Wednesday, 5 October 2011

Five Go Mad In Morocco !

Between school & University (Nottingham, where I lasted just 3 weeks!), I flew to Bilbao, Spain, with another student of Spanish. We were planning to hitch-hike around the country for 6 weeks. My dad was SO mean that I had just £60 to last 6 weeks!! This meant that for long periods my food was just bread & tomato sauce!!

Luckily, we met up with a group of young Brits with a hired Ford Transit van, just south of Madrid, and they took us with them to Morocco for ten days for just £20 each, all-in. The fact that my 'vistors passport' wasn't actually valid for Morocco was easily overcome by some sleight of hand with the Moroccan border-guard. However, on the way back out, there was a cholera epidemic in the south and the Spanish wouldn't let us & 3 irish girls into the Spanish Protectorate of Ceuta (in Nth. Africa).

The van simply had to return to England - so we two, plus the aforementioned 3 girls and an extra guy, were all stranded in no-mans land for a week, after having been given cholera shots in the most unhygienic conditions possible. Needles were used and then left in a fly-ridden tray of water, which was boiled before the needles were used again. Long haired hippies were also being forced to have their heads shaved before they were allowed into Morocco. No particular reason - just a bit of fun for the border guards.

Talking of drugs, whilst stranded we met a young German who'd been give a Mercedes to drive back to Germany, in-return for the promise of much cash. Unfortunately, the clutch went and he drove it onto the beach. His documents (Including driving-licence photo) were for a girl! He knew there were drugs hidden in the car but didn't know where. He was about to enter Algeciras, in Spain , which is one of the toughest drug-search customs posts in the whole world! We gave him a wide berth, so as not to be incriminated by association.

If we were in the cafe in no-man's-land, and the Moroccan Chief of Police came in for his (free) lunch, we were advised to leave. The fact that he laid his loaded revolver on the table before commencing was probably warning enough, to be honest.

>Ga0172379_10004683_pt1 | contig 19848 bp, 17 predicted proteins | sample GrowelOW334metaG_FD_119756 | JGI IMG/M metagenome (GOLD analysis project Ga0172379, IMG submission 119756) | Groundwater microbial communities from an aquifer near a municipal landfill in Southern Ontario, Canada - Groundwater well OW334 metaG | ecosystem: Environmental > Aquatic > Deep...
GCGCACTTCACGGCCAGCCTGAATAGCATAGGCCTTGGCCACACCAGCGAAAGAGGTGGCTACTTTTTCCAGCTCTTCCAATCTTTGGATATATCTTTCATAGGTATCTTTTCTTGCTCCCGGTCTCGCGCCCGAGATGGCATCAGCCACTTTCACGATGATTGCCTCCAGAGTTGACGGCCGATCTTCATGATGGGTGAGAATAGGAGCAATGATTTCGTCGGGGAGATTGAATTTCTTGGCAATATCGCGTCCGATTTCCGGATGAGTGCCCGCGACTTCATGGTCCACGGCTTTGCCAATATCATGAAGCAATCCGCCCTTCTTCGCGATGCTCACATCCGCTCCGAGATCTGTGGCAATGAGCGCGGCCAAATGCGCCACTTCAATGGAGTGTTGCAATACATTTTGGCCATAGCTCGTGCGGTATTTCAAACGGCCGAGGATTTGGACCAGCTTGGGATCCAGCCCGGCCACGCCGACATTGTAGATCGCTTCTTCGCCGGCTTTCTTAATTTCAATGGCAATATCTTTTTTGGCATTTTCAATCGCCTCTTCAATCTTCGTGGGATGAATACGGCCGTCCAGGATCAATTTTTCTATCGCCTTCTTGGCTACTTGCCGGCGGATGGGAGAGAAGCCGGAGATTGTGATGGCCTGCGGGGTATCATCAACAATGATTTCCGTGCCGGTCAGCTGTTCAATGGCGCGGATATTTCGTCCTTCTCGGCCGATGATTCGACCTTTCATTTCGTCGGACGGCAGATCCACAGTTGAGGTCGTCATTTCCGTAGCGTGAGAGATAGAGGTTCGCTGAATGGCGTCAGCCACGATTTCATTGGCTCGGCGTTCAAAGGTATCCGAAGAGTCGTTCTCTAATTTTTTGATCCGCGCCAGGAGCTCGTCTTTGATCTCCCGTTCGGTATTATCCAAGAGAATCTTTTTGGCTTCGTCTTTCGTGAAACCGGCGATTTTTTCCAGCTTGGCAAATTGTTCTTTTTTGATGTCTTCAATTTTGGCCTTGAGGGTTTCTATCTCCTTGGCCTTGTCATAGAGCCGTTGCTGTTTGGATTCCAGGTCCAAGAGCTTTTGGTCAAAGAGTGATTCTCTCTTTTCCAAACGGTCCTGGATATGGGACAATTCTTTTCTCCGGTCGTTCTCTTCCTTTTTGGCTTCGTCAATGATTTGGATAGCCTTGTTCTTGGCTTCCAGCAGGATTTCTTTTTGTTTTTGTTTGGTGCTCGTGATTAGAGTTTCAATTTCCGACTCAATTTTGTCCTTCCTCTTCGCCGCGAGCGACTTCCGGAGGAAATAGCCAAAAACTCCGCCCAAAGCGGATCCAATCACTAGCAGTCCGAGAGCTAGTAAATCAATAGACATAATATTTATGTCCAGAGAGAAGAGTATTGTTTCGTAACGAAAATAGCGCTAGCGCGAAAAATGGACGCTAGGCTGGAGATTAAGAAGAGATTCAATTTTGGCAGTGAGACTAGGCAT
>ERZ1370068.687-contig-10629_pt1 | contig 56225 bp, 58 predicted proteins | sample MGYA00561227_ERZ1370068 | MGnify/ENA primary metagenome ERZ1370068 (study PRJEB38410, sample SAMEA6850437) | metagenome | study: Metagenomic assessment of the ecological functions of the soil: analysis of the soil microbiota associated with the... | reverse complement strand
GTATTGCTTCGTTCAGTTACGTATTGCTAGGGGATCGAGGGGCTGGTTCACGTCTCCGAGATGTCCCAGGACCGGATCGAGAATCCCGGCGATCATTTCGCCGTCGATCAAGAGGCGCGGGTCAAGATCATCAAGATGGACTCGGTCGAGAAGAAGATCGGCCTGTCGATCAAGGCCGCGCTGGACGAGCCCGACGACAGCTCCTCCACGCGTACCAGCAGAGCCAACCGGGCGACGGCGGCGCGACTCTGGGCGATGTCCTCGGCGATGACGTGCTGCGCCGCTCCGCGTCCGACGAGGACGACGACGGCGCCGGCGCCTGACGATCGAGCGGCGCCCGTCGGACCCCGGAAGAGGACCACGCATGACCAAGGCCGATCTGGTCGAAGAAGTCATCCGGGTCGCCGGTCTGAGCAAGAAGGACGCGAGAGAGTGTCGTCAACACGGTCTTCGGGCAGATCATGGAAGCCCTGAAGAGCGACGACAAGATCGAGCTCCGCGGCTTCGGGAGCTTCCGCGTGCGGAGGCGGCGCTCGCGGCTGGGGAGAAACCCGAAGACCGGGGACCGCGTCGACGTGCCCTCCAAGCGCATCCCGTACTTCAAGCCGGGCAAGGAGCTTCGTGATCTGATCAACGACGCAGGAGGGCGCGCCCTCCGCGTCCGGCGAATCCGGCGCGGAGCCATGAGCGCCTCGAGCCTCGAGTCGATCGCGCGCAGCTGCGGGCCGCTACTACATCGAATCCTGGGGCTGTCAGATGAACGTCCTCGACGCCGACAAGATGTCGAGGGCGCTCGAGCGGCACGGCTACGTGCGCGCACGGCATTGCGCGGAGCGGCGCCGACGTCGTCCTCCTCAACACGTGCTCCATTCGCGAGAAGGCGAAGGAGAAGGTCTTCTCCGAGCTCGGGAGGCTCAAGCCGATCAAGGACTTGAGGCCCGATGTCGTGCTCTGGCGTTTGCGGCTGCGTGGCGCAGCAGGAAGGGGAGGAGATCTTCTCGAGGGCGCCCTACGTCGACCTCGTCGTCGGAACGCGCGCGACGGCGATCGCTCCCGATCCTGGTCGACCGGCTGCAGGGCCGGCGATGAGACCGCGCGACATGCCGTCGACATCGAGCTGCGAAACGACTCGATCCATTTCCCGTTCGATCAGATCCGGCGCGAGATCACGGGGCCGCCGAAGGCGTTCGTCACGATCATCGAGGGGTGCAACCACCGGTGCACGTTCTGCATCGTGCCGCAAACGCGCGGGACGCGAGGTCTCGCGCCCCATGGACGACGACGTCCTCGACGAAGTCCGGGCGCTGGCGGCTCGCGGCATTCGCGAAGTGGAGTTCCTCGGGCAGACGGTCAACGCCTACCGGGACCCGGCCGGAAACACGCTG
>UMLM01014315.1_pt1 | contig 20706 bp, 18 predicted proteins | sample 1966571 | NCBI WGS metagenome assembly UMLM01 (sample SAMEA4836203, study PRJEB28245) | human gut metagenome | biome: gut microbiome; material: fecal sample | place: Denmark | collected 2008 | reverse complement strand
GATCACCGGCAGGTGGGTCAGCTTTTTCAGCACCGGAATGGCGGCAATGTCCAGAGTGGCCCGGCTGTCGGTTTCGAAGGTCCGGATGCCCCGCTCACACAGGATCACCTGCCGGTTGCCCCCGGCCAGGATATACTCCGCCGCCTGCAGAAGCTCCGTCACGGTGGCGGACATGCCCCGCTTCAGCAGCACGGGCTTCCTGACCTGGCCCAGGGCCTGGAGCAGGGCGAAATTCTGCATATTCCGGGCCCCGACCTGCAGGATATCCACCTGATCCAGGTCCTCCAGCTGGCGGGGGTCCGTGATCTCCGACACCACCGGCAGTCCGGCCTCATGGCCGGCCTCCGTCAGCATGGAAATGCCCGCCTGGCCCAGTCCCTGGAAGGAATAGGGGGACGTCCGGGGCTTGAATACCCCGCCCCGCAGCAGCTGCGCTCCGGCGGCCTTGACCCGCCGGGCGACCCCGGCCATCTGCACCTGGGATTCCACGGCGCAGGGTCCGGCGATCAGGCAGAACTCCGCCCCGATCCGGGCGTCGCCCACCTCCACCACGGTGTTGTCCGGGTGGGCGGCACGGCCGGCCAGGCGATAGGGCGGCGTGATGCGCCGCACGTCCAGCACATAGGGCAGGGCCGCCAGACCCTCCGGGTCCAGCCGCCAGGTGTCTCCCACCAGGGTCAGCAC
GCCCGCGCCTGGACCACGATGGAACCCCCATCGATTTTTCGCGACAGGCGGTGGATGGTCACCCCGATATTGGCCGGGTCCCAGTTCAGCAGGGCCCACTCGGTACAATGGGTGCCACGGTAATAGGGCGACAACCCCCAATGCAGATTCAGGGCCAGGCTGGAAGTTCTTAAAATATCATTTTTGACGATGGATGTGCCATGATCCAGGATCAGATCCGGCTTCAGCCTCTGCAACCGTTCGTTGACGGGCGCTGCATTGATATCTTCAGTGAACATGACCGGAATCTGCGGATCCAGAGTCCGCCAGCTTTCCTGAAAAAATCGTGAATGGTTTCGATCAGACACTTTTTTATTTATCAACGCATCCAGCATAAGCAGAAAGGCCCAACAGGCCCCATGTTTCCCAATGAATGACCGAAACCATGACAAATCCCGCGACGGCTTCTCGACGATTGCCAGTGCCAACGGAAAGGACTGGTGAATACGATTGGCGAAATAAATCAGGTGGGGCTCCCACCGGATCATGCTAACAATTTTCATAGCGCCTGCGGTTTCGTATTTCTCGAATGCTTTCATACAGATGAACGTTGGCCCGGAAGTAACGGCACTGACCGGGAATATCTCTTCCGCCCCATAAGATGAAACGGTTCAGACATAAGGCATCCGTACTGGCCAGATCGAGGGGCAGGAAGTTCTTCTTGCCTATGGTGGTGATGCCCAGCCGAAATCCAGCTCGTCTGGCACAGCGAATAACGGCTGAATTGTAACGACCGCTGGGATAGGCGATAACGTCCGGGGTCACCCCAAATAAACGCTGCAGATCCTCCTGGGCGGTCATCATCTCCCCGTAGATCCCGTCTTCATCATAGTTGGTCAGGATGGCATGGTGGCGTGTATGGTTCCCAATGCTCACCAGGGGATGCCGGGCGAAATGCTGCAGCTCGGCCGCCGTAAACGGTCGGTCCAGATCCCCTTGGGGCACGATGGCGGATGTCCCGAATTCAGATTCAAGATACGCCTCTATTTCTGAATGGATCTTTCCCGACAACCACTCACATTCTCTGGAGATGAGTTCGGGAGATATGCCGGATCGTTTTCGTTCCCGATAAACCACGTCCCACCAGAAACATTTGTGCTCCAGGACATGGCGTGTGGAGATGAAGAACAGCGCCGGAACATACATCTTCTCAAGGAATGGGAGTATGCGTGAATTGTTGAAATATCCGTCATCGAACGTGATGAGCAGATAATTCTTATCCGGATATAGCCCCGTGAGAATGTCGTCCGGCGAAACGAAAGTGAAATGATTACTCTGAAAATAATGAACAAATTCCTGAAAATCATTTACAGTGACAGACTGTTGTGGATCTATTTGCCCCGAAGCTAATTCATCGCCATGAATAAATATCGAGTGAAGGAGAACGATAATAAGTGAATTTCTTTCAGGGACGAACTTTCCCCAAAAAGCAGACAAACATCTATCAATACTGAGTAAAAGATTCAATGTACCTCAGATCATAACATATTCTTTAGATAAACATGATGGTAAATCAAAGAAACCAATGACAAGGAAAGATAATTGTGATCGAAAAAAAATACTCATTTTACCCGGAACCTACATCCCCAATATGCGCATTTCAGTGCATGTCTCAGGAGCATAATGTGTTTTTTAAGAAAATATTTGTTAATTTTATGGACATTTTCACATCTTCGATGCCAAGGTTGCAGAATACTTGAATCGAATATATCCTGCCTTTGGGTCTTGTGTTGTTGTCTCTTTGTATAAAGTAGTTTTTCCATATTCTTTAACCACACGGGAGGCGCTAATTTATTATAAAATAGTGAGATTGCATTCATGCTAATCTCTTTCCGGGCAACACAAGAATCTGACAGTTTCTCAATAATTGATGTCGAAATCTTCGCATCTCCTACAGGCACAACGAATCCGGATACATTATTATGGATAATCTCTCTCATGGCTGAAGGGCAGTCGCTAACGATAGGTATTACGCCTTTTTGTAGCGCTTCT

After seven days, on the stroke of midnight, it was deemed that the innoculations would have taken effect and we were allowed into Spanish Ceuta. From there we took the ferry across to Algeciras, on the Spanish mainland, before splitting into groups of two in order to hitch-hike back to the U.K.

My friend and I almost fell at the final hurdle when we foolishly set up our tent underneath an electricity pylon, opposite the airport in Bilbao, the night before our departure. When the security guard asked why we were not on a campsite, I said that it was because we had no money.

Big mistake!! I had forgotten that Franco's Spain had very tough vagrancy laws. Anyone found with less than the equivalent of GB£20 on them could be thrown into jail for vagrancy. Luckily, my pal had richer parents than my own and his promise that he would lend me some of his cash was sufficient for me to avoid jail.

We got home, safely, with chestnut-brown suntans and hair bleached blonde by the sun. I had lost at least a stone in weight, and the sun had had such a health-giving effect on me that I hardly felt the cold, at all, that winter.

How on-earth we survived all of these mad adventures . . unscathed . . and with so little planning . . . will forever remain a mystery and stand as an enduring example, perhaps, of what can be achieved with 'youth' and pure, unadulterated 'dumb-luck' on your side.

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